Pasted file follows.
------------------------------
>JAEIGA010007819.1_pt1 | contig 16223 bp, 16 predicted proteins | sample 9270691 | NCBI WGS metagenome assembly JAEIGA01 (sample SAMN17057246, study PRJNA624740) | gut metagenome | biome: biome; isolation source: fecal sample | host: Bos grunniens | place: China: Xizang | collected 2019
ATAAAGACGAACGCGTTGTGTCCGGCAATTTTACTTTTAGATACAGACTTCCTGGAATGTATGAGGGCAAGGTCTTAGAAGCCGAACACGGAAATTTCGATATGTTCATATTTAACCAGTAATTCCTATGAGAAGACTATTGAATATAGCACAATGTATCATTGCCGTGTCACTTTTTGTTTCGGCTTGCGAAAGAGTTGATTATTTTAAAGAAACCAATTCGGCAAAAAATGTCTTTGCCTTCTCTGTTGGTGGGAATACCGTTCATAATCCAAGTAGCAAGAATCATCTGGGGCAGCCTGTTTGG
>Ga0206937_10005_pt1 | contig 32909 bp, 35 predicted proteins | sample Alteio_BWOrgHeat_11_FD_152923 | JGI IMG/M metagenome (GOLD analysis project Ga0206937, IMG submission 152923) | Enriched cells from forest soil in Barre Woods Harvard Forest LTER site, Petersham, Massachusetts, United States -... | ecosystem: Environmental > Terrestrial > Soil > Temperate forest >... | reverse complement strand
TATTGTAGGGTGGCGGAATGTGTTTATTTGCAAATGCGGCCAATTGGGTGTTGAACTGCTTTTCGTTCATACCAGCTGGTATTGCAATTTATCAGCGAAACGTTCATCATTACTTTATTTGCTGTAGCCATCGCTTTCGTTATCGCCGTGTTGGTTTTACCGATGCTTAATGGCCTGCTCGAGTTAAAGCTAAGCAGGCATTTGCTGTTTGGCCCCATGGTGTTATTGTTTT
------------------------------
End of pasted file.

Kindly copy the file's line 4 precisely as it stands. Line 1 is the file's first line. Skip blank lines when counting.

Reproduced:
TATTGTAGGGTGGCGGAATGTGTTTATTTGCAAATGCGGCCAATTGGGTGTTGAACTGCTTTTCGTTCATACCAGCTGGTATTGCAATTTATCAGCGAAACGTTCATCATTACTTTATTTGCTGTAGCCATCGCTTTCGTTATCGCCGTGTTGGTTTTACCGATGCTTAATGGCCTGCTCGAGTTAAAGCTAAGCAGGCATTTGCTGTTTGGCCCCATGGTGTTATTGTTTT